How and why the Advertising Standards Board decided that an advertisement intended to deter teenagers from sports betting did the exact opposite and encouraged gambling.
In November 2013, the Advertising Standards Board (the Board) upheld a complaint that an advertisement intended to cause teenagers not to gamble had the opposite effect and promoted sports betting to young children.1
In October 2013, the Victorian Responsible Gambling Foundation (the Foundation) launched their “KidBet” campaign, with the objective of raising awareness of the effect of exposing young people to gambling, in particular, sports betting. The campaign was targeted primarily at the parents of teenagers and the wider community. A television commercial (TVC) created as part of the campaign was aimed to highlight the Foundation’s concerns. However, the Board upheld a complaint that the TVC’s effect was the exact opposite of the Foundation’s intentions – that is, the TVC (being a parody of a sports betting advertisement) encouraged children to gamble.
The TVC comprised an advertisement for a fictional betting agency called KidBet. One of the first remarks by the narrator (a 12 year old boy) to the camera is “KidBet is the first betting agency for kids, by kids”. The TVC also shows kids using an iPad to bet on sports while the narrator talks about placing bets on football. The TVC is set in a variety of child-friendly settings, for example, a school yard and a sporting field. The narrator also sits on top of a playhorse at a playground while proclaiming that Kidbet takes bets on “the sport of kings!”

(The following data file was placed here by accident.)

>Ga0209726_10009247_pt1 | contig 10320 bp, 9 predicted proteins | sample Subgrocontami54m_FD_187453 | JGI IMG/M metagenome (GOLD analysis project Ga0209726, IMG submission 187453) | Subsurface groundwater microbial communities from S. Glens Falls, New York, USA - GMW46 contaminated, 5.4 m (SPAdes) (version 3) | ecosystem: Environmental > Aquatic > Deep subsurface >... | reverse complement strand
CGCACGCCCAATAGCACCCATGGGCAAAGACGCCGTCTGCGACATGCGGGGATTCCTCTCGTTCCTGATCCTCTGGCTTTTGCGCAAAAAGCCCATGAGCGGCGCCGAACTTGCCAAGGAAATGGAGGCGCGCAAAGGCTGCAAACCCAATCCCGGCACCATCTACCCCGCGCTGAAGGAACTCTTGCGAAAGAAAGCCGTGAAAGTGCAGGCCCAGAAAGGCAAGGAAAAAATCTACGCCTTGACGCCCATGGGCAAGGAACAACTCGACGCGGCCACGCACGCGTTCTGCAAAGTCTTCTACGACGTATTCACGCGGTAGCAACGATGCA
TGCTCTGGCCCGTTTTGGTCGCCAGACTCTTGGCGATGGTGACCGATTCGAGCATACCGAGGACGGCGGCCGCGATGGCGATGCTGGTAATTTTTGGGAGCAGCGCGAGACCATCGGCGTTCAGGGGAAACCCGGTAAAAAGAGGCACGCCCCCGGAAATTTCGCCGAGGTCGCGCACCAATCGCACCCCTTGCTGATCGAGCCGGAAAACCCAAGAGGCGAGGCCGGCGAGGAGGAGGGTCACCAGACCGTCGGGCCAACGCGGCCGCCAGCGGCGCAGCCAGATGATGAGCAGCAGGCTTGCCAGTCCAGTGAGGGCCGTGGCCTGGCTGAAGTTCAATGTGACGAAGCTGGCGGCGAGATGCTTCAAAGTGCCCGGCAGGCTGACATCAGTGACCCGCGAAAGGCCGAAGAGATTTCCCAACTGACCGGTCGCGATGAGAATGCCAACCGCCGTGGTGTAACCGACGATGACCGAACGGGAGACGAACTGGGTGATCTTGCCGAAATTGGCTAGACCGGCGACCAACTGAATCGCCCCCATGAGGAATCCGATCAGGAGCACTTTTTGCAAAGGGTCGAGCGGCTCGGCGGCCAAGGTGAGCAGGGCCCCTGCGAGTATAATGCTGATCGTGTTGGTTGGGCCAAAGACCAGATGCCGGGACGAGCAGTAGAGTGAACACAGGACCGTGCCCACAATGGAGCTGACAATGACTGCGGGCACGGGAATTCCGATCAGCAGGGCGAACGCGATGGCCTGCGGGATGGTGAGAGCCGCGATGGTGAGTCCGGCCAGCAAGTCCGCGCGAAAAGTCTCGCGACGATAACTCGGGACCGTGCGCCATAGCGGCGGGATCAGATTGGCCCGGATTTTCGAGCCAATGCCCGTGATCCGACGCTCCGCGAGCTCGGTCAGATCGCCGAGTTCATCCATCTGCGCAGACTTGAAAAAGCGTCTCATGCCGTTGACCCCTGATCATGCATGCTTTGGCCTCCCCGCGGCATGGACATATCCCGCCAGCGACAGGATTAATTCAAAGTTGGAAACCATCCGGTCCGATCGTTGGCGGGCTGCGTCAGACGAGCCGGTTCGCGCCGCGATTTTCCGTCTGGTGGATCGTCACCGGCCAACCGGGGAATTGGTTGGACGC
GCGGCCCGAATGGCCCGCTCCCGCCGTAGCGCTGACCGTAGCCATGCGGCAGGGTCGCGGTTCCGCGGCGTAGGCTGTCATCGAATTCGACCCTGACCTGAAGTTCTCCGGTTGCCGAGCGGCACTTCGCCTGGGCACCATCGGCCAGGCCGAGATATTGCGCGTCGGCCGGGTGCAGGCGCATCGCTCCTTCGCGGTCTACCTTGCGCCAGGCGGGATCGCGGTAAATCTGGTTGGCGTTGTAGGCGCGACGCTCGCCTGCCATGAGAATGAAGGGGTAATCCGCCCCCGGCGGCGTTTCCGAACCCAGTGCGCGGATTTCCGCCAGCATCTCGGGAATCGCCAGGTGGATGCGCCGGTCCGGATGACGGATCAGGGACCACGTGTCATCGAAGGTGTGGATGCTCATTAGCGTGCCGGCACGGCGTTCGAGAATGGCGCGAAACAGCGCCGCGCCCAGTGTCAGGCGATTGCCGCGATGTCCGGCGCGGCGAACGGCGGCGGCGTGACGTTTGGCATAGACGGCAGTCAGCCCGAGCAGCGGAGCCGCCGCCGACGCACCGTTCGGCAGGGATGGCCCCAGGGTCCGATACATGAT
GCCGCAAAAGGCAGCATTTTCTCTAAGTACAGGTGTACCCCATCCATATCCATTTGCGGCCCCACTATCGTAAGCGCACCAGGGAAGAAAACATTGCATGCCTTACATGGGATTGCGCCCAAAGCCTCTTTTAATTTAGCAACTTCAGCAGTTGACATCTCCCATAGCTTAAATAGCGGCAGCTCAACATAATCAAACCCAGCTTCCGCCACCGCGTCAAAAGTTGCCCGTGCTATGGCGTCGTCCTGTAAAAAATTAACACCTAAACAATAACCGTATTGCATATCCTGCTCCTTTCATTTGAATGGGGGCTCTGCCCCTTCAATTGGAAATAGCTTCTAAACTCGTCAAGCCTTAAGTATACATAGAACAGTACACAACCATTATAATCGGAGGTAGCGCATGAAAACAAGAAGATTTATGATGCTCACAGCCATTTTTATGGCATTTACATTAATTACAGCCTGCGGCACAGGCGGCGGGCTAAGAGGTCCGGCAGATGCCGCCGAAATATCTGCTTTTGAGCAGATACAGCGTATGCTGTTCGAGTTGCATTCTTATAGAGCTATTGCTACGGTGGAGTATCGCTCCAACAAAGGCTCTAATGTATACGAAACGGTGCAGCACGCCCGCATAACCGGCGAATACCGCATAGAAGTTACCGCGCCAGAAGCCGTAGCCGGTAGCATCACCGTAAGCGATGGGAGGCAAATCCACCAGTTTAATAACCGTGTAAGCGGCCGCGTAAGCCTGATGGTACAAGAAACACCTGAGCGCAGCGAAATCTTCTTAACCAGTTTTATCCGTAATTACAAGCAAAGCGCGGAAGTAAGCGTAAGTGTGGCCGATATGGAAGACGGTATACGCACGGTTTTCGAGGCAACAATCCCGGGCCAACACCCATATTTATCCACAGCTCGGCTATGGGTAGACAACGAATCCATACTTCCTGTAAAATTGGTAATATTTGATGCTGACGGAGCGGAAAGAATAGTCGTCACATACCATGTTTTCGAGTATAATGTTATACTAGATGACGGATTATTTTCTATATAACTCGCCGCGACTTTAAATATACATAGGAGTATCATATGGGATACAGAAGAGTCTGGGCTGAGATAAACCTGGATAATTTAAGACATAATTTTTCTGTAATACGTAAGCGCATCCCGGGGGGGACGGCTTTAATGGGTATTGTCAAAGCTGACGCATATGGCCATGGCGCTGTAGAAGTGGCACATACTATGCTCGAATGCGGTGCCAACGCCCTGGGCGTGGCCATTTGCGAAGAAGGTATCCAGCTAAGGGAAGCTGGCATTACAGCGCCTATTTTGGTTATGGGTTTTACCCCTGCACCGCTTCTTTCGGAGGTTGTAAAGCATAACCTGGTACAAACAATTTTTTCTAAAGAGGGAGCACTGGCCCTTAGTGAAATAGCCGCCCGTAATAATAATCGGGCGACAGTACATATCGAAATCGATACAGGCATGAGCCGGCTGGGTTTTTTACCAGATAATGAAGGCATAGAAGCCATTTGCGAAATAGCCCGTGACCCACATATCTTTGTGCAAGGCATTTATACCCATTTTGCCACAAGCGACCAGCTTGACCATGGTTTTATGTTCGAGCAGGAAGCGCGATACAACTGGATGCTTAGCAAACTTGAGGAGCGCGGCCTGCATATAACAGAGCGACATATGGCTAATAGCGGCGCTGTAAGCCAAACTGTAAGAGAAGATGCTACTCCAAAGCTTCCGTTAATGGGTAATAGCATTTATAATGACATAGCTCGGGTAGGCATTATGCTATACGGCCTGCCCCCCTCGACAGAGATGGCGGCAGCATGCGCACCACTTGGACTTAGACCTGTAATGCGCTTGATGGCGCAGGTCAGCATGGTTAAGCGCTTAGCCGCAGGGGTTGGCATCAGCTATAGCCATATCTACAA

The dialogue was accompanied by text on the screen, which included the disclaimer “Not a real betting agency” with statistics illustrating the Foundation’s concerns, for example, “kids may be exposed to over 2 hours of gambling advertising per week”.
At the end of the TVC, an adult male voiceover warns that kids and betting should never go together.
The Board received a complaint that the TVC breached section 2.6 of the Advertiser Code of Ethics (the Code). This section states:
Advertising or Marketing Communications shall not depict material contrary to Prevailing Community Standards on health and safety.
The Complaint’s main argument was that parody would not be understood by young viewers, and it would have an effect which is opposite to the intention of the Foundation. It stated:
This ad may work as a parody when viewed by adults. When being viewed by children, it has the exact opposite effect. My children do not understand the subtleties of sarcasm and parody.
While the Complaint acknowledged the Foundation’s objectives and the various techniques within the TVC used to achieve these objectives, they argued that these objectives had not been achieved, for example: